Years later, Raymond would remember the smell, he could sense it in his nostrils, taste the suddenly decaying flesh on his tongue, the charcoal of a barbeque brought it flooding back, sulphur conjured up the ghost of Jakub’s hair, a lick of flame at the crown that he hadn’t seemed to have noticed yet, the scent was overwhelming, nauseating yet sweet, putrid, the thick smell of steak, he imagined leather being held over a flame until it curled and smoked. Then his father was standing next to Jakub, close enough to burn, he pulled his revolver from inside his jacket and placed it at Jakub’s temple and fired. The sound even broke through the white noise that was now making up the inside of Raymond’s skull, he saw the bullet ricocheting inside Jakub’s head, spinning around like a rider on the Wall of Death and then Jakub was gone, a spray of blood described a wobbling arc in the air, and then Raymond was up, his father grabbing at him and dragging him into their car. His father was screaming.
“I’ll make landfill from their bones!” Blue’s voice was reaching Raymond like a dispirited radio signal that had travelled too far and was quickly waning. He watched his father strike the dashboard repeatedly with his open hand. His whole frame was shaking and he was driving like a man who knew that a twister was threatening the sky in his rear view mirror. Until, quite suddenly, he pulled the car wildly over into small side road and stilled. He turned in his seat and placed a hand gently on his son’s shoulder, he looked undone, diminished somehow, he looked like a boy himself, wearing a grown up’s suit for a joke, his head shrunken, peeking out of the collar, the knot of the tie too wide. Not only had Raymond’s father lost his congregation and people, he had, as he would later admit, finally lost everything, even his way.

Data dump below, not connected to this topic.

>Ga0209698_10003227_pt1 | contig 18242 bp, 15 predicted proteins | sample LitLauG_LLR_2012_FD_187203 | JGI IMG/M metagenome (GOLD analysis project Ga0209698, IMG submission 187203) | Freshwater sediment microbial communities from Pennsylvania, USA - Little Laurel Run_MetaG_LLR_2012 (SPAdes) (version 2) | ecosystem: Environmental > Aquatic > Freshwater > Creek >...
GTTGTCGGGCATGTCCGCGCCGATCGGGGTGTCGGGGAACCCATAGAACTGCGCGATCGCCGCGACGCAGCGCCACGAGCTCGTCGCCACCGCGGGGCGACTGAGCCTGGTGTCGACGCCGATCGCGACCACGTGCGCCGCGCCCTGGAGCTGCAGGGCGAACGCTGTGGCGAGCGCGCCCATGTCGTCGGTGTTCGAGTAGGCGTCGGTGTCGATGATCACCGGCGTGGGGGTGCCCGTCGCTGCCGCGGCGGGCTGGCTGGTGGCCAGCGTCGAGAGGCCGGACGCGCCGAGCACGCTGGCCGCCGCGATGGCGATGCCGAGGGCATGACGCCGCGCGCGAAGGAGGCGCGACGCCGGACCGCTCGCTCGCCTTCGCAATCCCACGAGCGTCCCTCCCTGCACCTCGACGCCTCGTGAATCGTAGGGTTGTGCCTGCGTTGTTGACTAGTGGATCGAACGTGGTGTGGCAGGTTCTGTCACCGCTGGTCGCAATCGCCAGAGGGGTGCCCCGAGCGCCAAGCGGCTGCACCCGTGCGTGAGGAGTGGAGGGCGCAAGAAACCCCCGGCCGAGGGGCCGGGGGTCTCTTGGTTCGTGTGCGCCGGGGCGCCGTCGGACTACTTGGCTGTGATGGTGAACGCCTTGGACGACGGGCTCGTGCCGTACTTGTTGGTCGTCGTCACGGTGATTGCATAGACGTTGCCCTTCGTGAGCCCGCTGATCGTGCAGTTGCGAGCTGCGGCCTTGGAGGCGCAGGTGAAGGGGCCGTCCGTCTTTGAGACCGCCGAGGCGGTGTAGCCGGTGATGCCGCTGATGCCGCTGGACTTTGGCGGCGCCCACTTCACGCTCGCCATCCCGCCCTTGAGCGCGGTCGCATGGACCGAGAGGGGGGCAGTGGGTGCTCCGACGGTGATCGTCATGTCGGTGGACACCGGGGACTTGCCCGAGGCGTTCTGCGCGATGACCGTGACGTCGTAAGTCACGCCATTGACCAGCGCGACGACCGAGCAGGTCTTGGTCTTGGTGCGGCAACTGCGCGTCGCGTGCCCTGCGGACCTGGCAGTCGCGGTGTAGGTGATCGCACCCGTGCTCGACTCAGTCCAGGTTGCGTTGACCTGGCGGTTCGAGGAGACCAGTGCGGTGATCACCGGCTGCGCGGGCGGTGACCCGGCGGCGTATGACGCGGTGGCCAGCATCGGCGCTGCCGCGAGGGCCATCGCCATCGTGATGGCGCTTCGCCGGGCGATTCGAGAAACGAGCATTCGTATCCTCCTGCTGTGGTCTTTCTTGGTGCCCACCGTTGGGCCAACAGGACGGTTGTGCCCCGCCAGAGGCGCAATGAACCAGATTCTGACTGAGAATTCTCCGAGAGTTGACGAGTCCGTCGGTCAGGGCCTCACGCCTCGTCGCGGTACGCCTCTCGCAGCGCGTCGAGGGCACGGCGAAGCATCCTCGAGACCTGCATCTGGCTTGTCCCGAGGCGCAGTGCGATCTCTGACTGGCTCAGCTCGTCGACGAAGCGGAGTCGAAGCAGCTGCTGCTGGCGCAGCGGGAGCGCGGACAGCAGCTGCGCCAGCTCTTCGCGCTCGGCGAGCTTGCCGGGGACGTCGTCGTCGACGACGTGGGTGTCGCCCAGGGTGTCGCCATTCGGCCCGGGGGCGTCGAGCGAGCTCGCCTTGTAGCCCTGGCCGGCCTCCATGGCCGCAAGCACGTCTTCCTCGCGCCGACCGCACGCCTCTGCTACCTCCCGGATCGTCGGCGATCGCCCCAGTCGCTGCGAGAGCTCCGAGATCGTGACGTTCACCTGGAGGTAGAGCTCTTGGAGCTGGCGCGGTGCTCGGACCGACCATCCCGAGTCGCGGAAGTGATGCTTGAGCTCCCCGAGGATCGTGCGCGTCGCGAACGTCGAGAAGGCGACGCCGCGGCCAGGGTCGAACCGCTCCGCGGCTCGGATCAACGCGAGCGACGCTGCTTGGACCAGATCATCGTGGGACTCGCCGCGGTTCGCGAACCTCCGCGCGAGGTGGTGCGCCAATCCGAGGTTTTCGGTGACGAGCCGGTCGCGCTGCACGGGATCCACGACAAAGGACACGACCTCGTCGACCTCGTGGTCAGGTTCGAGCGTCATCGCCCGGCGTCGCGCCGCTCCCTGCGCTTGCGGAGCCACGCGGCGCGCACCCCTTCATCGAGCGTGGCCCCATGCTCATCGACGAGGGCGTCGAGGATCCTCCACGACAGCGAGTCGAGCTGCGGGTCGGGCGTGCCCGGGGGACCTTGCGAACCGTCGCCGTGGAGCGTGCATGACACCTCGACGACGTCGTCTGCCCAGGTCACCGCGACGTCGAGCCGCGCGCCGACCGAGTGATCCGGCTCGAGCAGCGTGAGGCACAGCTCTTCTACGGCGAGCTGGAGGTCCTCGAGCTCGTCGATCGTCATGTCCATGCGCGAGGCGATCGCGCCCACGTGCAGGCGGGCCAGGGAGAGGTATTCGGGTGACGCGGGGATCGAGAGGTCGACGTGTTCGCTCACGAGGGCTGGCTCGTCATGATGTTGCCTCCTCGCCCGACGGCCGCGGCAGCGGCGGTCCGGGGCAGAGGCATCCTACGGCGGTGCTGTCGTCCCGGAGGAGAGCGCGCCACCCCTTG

Forty-five days in to the Unbound pledge campaign for The Death and Life Of Red Henley seems like a good time as any to marvel/recoil/reflect on the whole thing so far. At ninety days the thing goes dead, apparently, but, pleasingly, at the halfway mark we’re at 73%, which is tantalisingly close to our target and could see me with a new tattoo (I have the first novel title Cross Country Murder Song set in black typeface on my left arm, I’m so emo) before Christmas. I’ll be honest, it’s been unnerving relying on the kindness of strangers, but the generosity has been staggering, as has the number of people who’ve wanted to be ended violently in the new book. There were five opportunities to be offed in a gruesome (yet lyrical and imaginative!) manner and all five sold. Not cheaply either, I can’t imagine the kind of person who read CCMS, marvelled at the hysterical bloodletting therein and thought, yeah, I want some of that. But they’re out there and probably staring coldly at you as you read this…